Become a Superhero

Adrian S. Potter
4 min readJan 6, 2024

It is as simple as listening to others.

Photo by Michelle Cassar on Unsplash

The Secondhand Inspiration Project begins with a motivational quote and ventures wherever the creative path meanders.

Kevin Kelly is a renowned American author, futurist, and technology thinker. He is best known for co-founding Wired magazine in 1993, where he served as its executive editor.

Kelly has been a prolific writer, exploring the impact of technology on culture and society. His influential works include books like “Out of Control” and “What Technology Wants.” The world has recognized Kelly for his insights into the evolving relationship between humans and technology, and he continues to be a prominent voice in discussions about the future, emerging technologies, and the interconnected nature of our digital world.

I recently ran into a quote from Kevin Kelly that resonated with me, especially considering the overly connected echo chamber our modern society has formed with technology. It reads:

“Listening well is a superpower.”

Though just five words, this statement packs a punch. Let’s dig into its meaning.

In an era dominated by social media, personal branding, and constant digital noise, genuine listening has become a rare and invaluable skill. In a world where everyone is eager to express themselves, those who truly listen possess a superpower that transcends mere communication.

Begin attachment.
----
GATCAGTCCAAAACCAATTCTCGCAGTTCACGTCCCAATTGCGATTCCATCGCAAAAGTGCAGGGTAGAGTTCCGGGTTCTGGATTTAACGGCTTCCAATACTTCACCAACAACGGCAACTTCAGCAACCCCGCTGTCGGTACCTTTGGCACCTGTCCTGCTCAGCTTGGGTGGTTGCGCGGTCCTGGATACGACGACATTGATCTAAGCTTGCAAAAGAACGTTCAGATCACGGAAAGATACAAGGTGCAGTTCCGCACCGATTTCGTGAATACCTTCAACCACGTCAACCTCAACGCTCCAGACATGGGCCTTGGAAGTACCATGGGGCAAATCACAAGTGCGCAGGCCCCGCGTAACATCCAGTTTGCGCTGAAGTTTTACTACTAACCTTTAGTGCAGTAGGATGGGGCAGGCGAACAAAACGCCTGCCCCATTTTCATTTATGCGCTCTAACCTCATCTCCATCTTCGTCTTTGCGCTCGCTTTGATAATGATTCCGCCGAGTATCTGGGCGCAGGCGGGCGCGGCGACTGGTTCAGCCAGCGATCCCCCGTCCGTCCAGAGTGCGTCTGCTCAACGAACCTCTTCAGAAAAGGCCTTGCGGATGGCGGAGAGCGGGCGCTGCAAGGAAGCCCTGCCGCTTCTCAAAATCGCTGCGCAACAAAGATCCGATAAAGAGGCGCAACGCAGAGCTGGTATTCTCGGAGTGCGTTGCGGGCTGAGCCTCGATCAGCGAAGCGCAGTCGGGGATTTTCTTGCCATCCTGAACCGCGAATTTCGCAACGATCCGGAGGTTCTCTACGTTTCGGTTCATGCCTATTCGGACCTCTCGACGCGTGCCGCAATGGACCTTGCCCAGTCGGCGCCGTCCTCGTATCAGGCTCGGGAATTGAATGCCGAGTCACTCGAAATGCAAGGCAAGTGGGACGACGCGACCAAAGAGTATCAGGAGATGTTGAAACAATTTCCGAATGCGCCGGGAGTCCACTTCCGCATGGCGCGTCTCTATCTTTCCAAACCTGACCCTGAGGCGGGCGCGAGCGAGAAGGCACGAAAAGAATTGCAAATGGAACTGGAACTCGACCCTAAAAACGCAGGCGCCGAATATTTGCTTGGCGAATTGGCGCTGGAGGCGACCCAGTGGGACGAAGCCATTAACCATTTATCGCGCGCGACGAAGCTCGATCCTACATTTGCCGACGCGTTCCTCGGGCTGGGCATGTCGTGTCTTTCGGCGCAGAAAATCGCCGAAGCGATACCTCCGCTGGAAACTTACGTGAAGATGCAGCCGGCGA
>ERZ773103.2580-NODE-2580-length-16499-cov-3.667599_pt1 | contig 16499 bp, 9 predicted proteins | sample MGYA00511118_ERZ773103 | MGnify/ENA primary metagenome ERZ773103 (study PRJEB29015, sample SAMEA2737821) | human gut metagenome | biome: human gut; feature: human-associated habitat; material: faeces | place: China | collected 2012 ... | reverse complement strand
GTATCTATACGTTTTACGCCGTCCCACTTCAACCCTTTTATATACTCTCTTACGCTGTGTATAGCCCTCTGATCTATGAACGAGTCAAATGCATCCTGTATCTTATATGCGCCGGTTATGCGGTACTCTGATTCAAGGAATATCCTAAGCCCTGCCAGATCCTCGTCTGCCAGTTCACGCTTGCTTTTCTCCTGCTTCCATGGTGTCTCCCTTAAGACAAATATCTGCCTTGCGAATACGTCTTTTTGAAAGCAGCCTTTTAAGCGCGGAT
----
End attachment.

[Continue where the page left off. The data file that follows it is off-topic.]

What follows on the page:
In our self-centered society, individuals often find themselves absorbed in their own narratives, opinions, and experiences. Social media platforms amplify this trend, fostering an environment where people compete for attention, validation, and a chance to be heard.

Amidst this cacophony, the ability to listen becomes a transformative force.

Photo by fauxels: https://www.pexels.com/photo/photo-of-people-talking-to-each-other-3182765/

Listening well requires not only hearing words but also understanding the emotions, intentions, and perspectives behind them. It involves setting aside preconceptions, judgments, and the incessant urge to respond, allowing for a deep, empathetic connection with others.

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Adrian S. Potter

Antisocial Extrovert · Writer and Poet, Engineer, Consultant, Public Speaker · Writing about self-improvement, gratitude, and creativity · www.adrianspotter.com